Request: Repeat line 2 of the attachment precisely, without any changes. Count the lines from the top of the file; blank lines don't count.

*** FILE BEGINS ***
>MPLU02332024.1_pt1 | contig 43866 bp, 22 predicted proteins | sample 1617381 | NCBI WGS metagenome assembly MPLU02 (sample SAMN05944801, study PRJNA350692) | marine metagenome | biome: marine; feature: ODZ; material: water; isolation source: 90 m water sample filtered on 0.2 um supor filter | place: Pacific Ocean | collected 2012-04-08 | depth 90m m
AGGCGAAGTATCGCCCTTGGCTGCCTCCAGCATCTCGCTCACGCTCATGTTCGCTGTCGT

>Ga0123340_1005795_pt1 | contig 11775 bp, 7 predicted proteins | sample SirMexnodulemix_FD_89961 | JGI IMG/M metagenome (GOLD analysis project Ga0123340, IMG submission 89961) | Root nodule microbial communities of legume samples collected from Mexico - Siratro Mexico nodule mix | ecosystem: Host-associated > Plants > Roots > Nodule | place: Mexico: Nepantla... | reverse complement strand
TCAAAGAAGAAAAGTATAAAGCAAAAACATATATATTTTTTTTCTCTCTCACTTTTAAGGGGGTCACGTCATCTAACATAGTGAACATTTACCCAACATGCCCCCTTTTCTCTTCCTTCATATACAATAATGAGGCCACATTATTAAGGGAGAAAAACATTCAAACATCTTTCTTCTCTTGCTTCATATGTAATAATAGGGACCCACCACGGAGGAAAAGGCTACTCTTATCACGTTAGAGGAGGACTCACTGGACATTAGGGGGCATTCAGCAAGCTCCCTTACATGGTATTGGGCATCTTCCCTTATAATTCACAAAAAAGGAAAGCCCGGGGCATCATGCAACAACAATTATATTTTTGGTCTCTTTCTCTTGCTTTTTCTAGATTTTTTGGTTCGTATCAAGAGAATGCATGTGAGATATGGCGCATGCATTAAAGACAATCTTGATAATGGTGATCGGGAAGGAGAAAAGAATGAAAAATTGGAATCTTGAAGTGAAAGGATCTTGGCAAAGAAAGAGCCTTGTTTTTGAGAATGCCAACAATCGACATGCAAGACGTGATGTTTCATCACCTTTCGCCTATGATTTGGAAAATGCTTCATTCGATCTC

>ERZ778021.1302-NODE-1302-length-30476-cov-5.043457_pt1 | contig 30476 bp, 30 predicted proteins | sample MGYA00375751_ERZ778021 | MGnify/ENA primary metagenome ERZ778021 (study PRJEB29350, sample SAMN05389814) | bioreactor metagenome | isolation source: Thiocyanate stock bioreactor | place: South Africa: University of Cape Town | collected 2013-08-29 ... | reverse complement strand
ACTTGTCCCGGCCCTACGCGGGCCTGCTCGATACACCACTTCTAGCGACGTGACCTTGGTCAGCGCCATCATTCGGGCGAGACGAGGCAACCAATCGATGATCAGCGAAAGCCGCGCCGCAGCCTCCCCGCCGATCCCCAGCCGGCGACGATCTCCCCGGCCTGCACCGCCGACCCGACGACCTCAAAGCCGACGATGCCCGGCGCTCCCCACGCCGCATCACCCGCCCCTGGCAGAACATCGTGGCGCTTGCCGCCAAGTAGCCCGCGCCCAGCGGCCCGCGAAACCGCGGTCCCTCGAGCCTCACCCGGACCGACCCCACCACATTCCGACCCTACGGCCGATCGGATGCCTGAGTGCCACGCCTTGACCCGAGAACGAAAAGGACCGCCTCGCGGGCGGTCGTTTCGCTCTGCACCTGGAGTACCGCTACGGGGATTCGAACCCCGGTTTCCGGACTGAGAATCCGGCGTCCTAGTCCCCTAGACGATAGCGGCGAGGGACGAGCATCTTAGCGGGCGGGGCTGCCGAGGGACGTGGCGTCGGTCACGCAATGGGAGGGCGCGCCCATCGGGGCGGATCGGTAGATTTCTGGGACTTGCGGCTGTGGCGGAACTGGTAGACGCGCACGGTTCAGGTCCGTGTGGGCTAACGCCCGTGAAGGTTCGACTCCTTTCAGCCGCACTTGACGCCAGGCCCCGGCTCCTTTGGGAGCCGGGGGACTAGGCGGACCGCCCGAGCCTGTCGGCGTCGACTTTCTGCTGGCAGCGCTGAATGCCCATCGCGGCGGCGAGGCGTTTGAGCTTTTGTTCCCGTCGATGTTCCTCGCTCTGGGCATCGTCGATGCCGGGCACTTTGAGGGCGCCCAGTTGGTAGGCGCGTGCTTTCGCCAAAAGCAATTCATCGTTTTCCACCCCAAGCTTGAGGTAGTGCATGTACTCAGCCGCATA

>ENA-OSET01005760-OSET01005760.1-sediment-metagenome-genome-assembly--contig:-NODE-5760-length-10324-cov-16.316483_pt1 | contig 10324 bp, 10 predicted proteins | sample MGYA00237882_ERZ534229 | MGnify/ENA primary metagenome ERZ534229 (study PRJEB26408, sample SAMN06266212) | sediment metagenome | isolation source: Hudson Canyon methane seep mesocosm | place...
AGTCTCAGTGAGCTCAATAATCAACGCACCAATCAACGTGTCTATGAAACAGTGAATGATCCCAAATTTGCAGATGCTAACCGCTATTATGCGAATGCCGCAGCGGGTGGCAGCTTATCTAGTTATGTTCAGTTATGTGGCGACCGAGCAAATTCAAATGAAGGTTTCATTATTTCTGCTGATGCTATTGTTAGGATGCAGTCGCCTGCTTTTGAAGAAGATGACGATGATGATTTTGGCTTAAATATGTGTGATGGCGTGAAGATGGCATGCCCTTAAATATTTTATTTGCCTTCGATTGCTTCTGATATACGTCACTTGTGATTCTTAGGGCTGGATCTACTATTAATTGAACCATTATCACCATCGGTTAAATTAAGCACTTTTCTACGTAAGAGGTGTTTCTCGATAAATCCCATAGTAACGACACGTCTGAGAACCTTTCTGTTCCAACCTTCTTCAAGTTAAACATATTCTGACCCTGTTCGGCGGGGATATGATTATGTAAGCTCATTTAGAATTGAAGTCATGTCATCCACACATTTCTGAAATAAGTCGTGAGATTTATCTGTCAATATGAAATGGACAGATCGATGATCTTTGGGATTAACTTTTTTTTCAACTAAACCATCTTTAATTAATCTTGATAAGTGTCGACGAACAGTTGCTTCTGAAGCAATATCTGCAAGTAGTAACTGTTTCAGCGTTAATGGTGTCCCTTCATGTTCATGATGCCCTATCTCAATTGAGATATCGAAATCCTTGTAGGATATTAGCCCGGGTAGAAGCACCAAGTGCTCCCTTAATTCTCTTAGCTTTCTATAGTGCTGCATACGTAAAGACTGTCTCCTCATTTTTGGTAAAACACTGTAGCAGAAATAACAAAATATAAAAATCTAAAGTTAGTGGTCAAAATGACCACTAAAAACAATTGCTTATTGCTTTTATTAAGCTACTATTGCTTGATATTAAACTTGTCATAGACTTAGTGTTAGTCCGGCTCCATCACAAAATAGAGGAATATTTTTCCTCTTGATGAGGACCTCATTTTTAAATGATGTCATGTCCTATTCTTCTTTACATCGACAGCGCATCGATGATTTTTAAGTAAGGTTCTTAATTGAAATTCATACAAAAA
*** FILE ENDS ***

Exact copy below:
AGGCGAAGTATCGCCCTTGGCTGCCTCCAGCATCTCGCTCACGCTCATGTTCGCTGTCGT